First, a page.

Spherule remodeling and endospore development in the fungal pathogen, Coccidioides posadasii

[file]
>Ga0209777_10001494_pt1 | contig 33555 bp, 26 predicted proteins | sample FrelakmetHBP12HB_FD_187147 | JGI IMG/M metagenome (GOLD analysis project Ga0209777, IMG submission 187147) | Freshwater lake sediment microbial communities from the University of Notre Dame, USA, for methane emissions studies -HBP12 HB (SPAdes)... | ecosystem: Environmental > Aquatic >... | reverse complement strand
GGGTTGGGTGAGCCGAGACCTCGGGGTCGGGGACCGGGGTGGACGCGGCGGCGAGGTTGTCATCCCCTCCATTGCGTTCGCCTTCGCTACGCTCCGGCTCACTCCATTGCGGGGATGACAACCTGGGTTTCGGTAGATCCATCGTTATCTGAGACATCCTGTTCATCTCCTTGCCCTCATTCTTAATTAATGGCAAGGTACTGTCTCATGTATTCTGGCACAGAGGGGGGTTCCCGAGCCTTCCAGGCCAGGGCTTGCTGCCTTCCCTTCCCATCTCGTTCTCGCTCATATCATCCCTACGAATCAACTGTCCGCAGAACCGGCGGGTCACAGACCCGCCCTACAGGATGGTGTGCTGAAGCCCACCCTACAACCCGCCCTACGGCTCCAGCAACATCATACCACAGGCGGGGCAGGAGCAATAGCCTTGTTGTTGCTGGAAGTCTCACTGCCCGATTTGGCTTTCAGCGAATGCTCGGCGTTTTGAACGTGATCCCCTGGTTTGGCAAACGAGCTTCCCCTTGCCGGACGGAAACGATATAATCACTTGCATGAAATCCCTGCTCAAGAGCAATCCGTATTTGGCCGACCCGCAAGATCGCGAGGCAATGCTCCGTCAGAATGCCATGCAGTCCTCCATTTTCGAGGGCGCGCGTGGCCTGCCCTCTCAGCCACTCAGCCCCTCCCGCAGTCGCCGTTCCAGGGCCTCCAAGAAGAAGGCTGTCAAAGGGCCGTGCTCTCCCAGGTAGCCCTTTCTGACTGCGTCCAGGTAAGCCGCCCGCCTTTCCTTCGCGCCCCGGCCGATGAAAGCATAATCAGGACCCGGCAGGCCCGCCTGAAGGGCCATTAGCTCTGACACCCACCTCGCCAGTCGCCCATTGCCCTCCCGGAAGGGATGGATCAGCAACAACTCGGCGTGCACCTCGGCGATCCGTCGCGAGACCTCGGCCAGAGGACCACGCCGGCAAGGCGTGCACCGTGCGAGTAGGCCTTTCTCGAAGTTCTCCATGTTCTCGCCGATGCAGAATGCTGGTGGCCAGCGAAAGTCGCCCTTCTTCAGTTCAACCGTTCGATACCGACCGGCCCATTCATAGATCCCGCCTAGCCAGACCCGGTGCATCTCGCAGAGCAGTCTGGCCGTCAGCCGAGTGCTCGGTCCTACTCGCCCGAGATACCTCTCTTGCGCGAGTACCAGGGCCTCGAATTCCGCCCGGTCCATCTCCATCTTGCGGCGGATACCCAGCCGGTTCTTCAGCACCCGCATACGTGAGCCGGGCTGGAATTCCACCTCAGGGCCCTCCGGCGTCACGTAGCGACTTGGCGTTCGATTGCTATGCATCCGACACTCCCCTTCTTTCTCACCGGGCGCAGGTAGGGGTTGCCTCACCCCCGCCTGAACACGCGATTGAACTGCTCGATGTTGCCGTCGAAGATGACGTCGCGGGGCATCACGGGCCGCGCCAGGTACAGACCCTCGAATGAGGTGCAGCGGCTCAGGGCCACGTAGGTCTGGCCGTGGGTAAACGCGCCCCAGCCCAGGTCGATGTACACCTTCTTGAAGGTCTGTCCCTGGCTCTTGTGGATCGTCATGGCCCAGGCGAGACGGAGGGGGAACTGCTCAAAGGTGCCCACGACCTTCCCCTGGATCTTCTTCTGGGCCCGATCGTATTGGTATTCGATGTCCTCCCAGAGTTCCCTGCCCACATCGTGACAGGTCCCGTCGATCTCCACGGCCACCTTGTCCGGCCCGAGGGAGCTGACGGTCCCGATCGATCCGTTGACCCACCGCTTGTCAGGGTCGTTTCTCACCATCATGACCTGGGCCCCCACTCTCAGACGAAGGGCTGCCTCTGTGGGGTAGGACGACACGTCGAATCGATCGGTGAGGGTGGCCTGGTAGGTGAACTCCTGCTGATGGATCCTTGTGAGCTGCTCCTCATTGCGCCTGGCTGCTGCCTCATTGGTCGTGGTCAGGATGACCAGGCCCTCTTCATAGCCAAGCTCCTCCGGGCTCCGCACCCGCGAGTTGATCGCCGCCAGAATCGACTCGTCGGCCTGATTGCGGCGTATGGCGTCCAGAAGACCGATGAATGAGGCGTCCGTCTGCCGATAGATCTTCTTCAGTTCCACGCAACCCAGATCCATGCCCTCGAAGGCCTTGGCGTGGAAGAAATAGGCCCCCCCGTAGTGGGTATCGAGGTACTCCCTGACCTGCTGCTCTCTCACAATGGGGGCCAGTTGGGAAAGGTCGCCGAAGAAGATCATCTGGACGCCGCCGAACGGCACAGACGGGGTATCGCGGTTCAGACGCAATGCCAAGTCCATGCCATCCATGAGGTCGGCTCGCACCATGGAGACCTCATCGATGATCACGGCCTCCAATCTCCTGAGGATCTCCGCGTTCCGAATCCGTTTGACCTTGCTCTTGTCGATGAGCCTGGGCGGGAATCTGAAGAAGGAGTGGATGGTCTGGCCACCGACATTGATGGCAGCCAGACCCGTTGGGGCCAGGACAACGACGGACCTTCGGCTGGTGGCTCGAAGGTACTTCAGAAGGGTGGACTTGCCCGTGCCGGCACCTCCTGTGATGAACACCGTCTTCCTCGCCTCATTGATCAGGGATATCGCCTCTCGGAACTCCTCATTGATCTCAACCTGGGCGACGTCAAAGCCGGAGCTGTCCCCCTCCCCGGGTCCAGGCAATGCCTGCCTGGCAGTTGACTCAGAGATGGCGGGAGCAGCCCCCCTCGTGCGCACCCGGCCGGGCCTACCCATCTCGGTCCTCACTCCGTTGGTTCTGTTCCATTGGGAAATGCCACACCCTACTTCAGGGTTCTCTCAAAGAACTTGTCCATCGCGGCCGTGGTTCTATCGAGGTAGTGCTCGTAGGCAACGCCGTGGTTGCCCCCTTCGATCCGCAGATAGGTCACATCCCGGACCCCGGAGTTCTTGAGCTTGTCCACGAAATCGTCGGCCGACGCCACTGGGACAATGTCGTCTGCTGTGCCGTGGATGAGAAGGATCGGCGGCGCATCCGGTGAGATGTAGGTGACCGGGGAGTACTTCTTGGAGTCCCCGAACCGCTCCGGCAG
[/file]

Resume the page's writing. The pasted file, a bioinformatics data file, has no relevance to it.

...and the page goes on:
Coccidioides immitis and C. posadasii are soil dwelling dimorphic fungi found in North and South America. Inhalation of environmentally produced conidia results in infection. Coccidioides spp. make specialized parasitic spherules, which contain endospores that are released into the host upon spherule rupture. The molecular determinants involved in this key developmental step of infection remain largely elusive. IN this study, we utilize an attenuated mutant strain Δcts2/Δard1/Δcts3 in which chitinase genes 2 and 3 were deleted was previously created for vaccine development. This strain does not complete endospore development, which prevents completion of the parasitic lifecycle. We sought to identify pathways active in the wild-type strain during spherule remodeling and endospore formation that have been affected by gene deletion. We compared the transcriptome and volatile metabolome of the mutant Δcts2/Δard1/Δcts3 to the wild-type C735 strain. First, the global transcriptome was compared for both isolates using RNA sequencing. The raw reads were aligned to the reference genome and transcript expression analyzed. Expression of genes of interest was assessed in vivo using NanoString technology. Using solid phase microextraction (SPME) and comprehensive two-dimensional gas chromatography – time-of-flight mass spectrometry (GC×GC-TOFMS), volatile organic compounds (VOCs) were collected and analyzed. Our RNA-seq analyses reveal approximately 280 significantly differentially regulated transcripts that are either absent or improperly up or down-regulated in the mutant compared to the parent strain. This suggests that these genes are tied to networks impacted by deletion and may be critical for proper development. Of these genes, 14 were specific to the Coccidioides spp. Finally, the wild-type and mutant strains differed significantly in their production versus consumption of metabolites, with the mutant displaying increased nutrient scavenging. Overall, our results provide a set of key genes that are active during endospore formation, and demonstrate that this bioinformatics approach can define logical targets for future functional studies.